Stick Barometer, “Torre & Co. / London”, engraved on the brass dial plate. Also engraved on the dial plate are, Dry Day to Stormy, Blood Head to Freezing, and 130 degrees down to zero. I am not absolutely sure about the name “Torre”, it might be “Forre”. There is a hinged door with glass that covers the dial and latches on the left side. The glass tubes with mercury are intact and as far as I know functioning. $250-$500.
Glass dome on wood base. The glass at the base is 8 ½ by 5 inches and stands 14 inches high, not including the wood base. $100-$300.
French sign advertising a Bistro/restaurant, and it has a clock/dial on the top that apparently was advertising a clock shop. I suspect it originally had a clock movement and hands, but now has a battery movement and the hands are missing. It is a heavy iron sign 31 inches wide and 19 inches high. There is an original hanger on the back. Dirty, yes; iron corroded, yes; restorable, yes. Old, definitely; a date on the clock dial of 1893.
Thermometer, wall hanging, or desk ornament. It is 6 inches in diameter, glass top in a metal case, good clean dial, original hand, and it is working. It is advertising for, “The Liberty Lumber Company / Liberty, New York”. Phone number is 3-9-0. It has to be very old. $25-$50.
Thermometer, wall hanging or desk, 6 inches in diameter, glass top in a metal case. Dial is all there, apparently some water got inside that colored the dial some. Original needle and the Fahrenheit thermometer is working. Advertising for, “The C. H. Jones Equipment Co. / Salt Lake City, Utah”. $25-$50.
Desk Thermometer, working, 3 ½ inches tall, good clean dial and hand, a metal case. Advertising for, “Combustion Engineering Corporation”. Dated 1921 on base. $15-$30.
Weather Forecaster. Irving Krick was Eisenhower’s chief meteorologist in WW2. After the war he established a business that bought war surplus aircraft aluminum and used the aluminum to produce a series of weather forecasters for different areas of the US. The units date from 1949 and cost $12.50 when new. This is a novelty item that is more accurate than the Farmer’s Almanac. I sold one a few years ago for over $100. It comes with pages of printed instructions. There are also instructions on the back of the Weather Guide. $50-$100.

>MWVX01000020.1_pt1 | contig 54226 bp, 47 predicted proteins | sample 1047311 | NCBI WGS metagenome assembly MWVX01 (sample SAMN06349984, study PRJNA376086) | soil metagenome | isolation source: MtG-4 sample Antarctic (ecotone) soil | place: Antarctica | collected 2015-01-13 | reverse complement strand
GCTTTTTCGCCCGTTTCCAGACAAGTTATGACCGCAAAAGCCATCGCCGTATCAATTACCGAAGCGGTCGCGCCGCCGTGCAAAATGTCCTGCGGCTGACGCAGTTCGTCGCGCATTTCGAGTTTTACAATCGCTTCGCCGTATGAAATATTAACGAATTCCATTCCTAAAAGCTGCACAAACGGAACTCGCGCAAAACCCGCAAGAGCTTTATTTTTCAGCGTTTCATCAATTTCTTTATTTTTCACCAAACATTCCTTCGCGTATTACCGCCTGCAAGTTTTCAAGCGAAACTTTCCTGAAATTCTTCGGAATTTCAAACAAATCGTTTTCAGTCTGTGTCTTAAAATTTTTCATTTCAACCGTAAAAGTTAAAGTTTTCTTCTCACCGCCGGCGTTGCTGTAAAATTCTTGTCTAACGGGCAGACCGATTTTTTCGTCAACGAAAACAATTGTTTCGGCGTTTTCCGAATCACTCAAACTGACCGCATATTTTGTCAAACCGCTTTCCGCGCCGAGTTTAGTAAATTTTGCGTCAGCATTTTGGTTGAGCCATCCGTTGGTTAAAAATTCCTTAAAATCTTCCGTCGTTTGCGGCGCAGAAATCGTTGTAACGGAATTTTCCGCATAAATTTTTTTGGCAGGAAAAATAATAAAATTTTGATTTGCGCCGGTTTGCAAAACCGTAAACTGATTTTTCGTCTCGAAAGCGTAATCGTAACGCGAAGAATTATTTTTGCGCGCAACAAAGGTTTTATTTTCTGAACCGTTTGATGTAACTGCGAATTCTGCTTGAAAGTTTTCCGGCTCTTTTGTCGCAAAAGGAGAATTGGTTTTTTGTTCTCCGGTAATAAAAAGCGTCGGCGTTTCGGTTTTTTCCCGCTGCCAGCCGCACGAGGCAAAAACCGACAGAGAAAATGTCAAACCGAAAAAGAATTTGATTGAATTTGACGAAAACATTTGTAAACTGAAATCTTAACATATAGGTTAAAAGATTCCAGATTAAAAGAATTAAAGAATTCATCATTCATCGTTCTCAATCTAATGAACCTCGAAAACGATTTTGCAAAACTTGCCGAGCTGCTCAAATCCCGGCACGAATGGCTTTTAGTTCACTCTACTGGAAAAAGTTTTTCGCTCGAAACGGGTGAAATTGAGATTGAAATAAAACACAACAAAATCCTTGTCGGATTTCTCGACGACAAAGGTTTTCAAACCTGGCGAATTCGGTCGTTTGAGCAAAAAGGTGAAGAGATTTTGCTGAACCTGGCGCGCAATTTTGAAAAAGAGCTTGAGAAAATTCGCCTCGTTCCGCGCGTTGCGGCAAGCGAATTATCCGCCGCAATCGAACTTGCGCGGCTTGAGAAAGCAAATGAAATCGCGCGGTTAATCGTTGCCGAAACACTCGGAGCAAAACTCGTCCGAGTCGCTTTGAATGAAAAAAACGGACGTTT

German Wag wall clock, ca mid 1800’s. Brass movement wheels, wood plates, brass bell on top. Wood dial is 8 ¼ by 6 inches, original hands, brass pendulum and 12-inch rod, and paid of cuckoo weights. Consignor reported movement was running and striking. I did not test. $25-$50.
Boston Clock Co. tandem wind 8-day movement, beveled glass, special porcelain dial and hands. The movement is running and is signed. Comes with the special brass backplate. $75-$150.
Advertising thermometer, ca 1880’s. Good condition overall but needs a broken cord inside replaced. Advertising for, “The Powers Duplex Regulator Co. 90 Illinois Street Chicago, ILL.” It is 8 ½ inches tall including the hanger. My sources say it would be worth $150-$200 if cord replaced.
2 German 1000-day clocks for parts. I did not try to run them, consignor said they were just parts. Appear to be complete.
2 English barometers.
J. J. Lockwood, Preston, England, wheel barometer with two missing functions. There is no back cover but it does have the long mercury tube. The case, glasses over the three remaining functions are good.
Ciceri.Mantica & Torre, Coinburgh, England, wheel barometer, in a beautiful rosewood case 36 inches long, and with only 2 functions, thermometer and barometer. It has a back cover and tubes inside. Should be operational but I have a dozen of my own and none are what I would call operational.
Ingersoll Watches & Clock display case, ca 1890.The walnut and glass case is 17 inches wide, 17 inches deep, and 31 inches tall. There are six interior storage drawers in the bottom of the case. Note that all four sides and the top are glass and there is one glass shelf inside. A logo appears on all four sides of the walnut base, “Gold Ingersoll Watches & Clocks”. $500-$1000.